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The Nag Hammadi Library in English The Nag Hammadi Library in English

The Nag Hammadi Library in English The Nag Hammadi Library in English

This definitive edition of THE NAG HAMMADI LIBRARY is the only complete, one-volume, English-language edition of the renowned library of fourth-century manuscripts discovered in Egypt in 1945 It includes the Gospel of Thomas, the Gospel of Mary and other Gnostic gospels and sacred tests. First published in 1978 and revised, expanded, and updated in 1999, THE NAG HAMMADI LIBRARY launched modern Gnostic studies and exposed a movement within Christianity whose teachings are in many ways – as bestselling author Elaine Pagels has shown – as relevant today as they were centuries ago. This edition takes into account recent developments in Gnostic scholarship, including the significance of the Gospel of Thomas as a source of the authentic sayings of Jesus. The translators include such prominent scholars as Elaine Pagels, Marvin Meyer, Helmut Koester, and Bentley Layton. The Chicago Theological Seminary Register called it “A tremendous achievement”.

Paperback: 549 pages
Publisher: HarperOne; 3rd edition (1988)

The Gospel According to Thomas

translated by Thomas O. Lambdin

from

The Nag Hammadi Library




TABLE OF CONTENTS


The Gospel According to Thomas

Translated by Thomas O. Lambdin

(Visit the Gospel of Thomas Collection for additional information)



These are the secret sayings which the living Jesus spoke and which Didymos Judas Thomas wrote down.

(1) And he said, "Whoever finds the interpretation of these sayings will not experience death."

(2) Jesus said, "Let him who seeks continue seeking until he finds. When he finds, he will become troubled. When he becomes troubled, he will be astonished, and he will rule over the All."

(3) Jesus said, "If those who lead you say to you, 'See, the kingdom is in the sky,' then the birds of the sky will precede you. If they say to you, 'It is in the sea,' then the fish will precede you. Rather, the kingdom is inside of you, and it is outside of you. When you come to know yourselves, then you will become known, and you will realize that it is you who are the sons of the living father. But if you will not know yourselves, you dwell in poverty and it is you who are that poverty."

(4) Jesus said, "The man old in days will not hesitate to ask a small child seven days old about the place of life, and he will live. For many who are first will become last, and they will become one and the same."

(5) Jesus said, "Recognize what is in your sight, and that which is hidden from you will become plain to you . For there is nothing hidden which will not become manifest."

(6) His disciples questioned him and said to him, "Do you want us to fast? How shall we pray? Shall we give alms? What diet shall we observe?"
    Jesus said, "Do not tell lies, and do not do what you hate, for all things are plain in the sight of heaven. For nothing hidden will not become manifest, and nothing covered will remain without being uncovered."

(7) Jesus said, "Blessed is the lion which becomes man when consumed by man; and cursed is the man whom the lion consumes, and the lion becomes man."

(8) And he said, "The man is like a wise fisherman who cast his net into the sea and drew it up from the sea full of small fish. Among them the wise fisherman found a fine large fish. He threw all the small fish back into the sea and chose the large fish without difficulty. Whoever has ears to hear, let him hear."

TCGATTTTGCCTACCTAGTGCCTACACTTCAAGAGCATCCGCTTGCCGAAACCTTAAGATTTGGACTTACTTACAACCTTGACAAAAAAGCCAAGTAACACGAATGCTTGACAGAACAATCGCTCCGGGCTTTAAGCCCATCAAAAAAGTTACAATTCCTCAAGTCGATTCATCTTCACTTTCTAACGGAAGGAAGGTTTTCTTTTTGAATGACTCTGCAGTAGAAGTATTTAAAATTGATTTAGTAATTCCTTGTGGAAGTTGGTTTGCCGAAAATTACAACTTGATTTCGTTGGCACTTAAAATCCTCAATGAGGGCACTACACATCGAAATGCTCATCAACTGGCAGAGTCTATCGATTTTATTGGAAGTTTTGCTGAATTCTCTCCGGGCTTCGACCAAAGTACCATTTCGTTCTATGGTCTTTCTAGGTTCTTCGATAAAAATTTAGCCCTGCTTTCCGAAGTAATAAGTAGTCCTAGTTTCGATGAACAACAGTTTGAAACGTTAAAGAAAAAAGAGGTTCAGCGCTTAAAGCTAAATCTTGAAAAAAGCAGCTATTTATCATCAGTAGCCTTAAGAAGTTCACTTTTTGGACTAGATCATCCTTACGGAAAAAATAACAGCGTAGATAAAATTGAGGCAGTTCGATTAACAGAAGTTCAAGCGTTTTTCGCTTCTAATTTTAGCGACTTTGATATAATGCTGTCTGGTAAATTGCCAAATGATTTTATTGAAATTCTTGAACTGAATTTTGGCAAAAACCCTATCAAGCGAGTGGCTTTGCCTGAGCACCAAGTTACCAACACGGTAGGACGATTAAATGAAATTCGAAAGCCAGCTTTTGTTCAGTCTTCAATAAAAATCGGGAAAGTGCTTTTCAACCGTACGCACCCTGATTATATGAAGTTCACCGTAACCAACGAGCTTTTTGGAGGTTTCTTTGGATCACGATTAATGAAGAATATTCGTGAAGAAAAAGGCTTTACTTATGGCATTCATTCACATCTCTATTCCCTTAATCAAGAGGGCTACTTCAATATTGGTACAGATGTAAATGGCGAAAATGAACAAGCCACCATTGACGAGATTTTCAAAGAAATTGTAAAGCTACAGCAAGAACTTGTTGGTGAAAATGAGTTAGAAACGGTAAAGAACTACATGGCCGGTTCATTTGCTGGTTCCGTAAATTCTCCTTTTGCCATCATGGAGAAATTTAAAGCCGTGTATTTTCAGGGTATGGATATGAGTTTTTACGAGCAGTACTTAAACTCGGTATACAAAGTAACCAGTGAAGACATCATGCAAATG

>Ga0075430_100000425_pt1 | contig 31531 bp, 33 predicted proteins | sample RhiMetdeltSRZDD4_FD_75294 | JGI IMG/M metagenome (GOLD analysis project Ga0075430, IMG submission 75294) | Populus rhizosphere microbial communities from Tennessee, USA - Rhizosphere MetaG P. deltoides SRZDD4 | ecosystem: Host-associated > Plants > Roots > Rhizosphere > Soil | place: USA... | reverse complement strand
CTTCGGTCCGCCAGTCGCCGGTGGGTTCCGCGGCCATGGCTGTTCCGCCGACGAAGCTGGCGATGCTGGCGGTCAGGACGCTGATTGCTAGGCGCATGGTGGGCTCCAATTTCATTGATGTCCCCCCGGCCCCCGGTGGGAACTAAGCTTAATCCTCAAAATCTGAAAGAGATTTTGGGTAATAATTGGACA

(9) Jesus said, "Now the sower went out, took a handful (of seeds), and scattered them. Some fell on the road; the birds came and gathered them up. Others fell on the rock, did not take root in the soil, and did not produce ears. And others fell on thorns; they choked the seed(s) and worms ate them. And others fell on the good soil and it produced good fruit: it bore sixty per measure and a hundred and twenty per measure."

(10) Jesus said, "I have cast fire upon the world, and see, I am guarding it until it blazes."

(11) Jesus said, "This heaven will pass away, and the one above it will pass away. The dead are not alive, and the living will not die. In the days when you consumed what is dead, you made it what is alive. When you come to dwell in the light, what will you do? On the day when you were one you became two. But when you become two, what will you do?"

(12) The disciples said to Jesus, "We know that you will depart from us. Who is to be our leader?"
    Jesus said to them, "Wherever you are, you are to go to James the righteous, for whose sake heaven and earth came into being."

(13) Jesus said to his disciples, "Compare me to someone and tell me whom I am like."
    Simon Peter said to him, "You are like a righteous angel."
    Matthew said to him, "You are like a wise philosopher."
    Thomas said to him, "Master, my mouth is wholly incapable of saying whom you are like."
    Jesus said, "I am not your master. Because you have drunk, you have become intoxicated from the bubbling spring which I have measured out."
    And he took him and withdrew and told him three things. When Thomas returned to his companions, they asked him, "What did Jesus say to you?"
    Thomas said to them, "If I tell you one of the things which he told me, you will pick up stones and throw them at me; a fire will come out of the stones and burn you up."

(14) Jesus said to them, "If you fast, you will give rise to sin for yourselves; and if you pray, you will be condemned; and if you give alms, you will do harm to your spirits. When you go into any land and walk about in the districts, if they receive you, eat what they will set before you, and heal the sick among them. For what goes into your mouth will not defile you, but that which issues from your mouth - it is that which will defile you."

(15) Jesus said, "When you see one who was not born of woman, prostrate yourselves on your faces and worship him. That one is your father."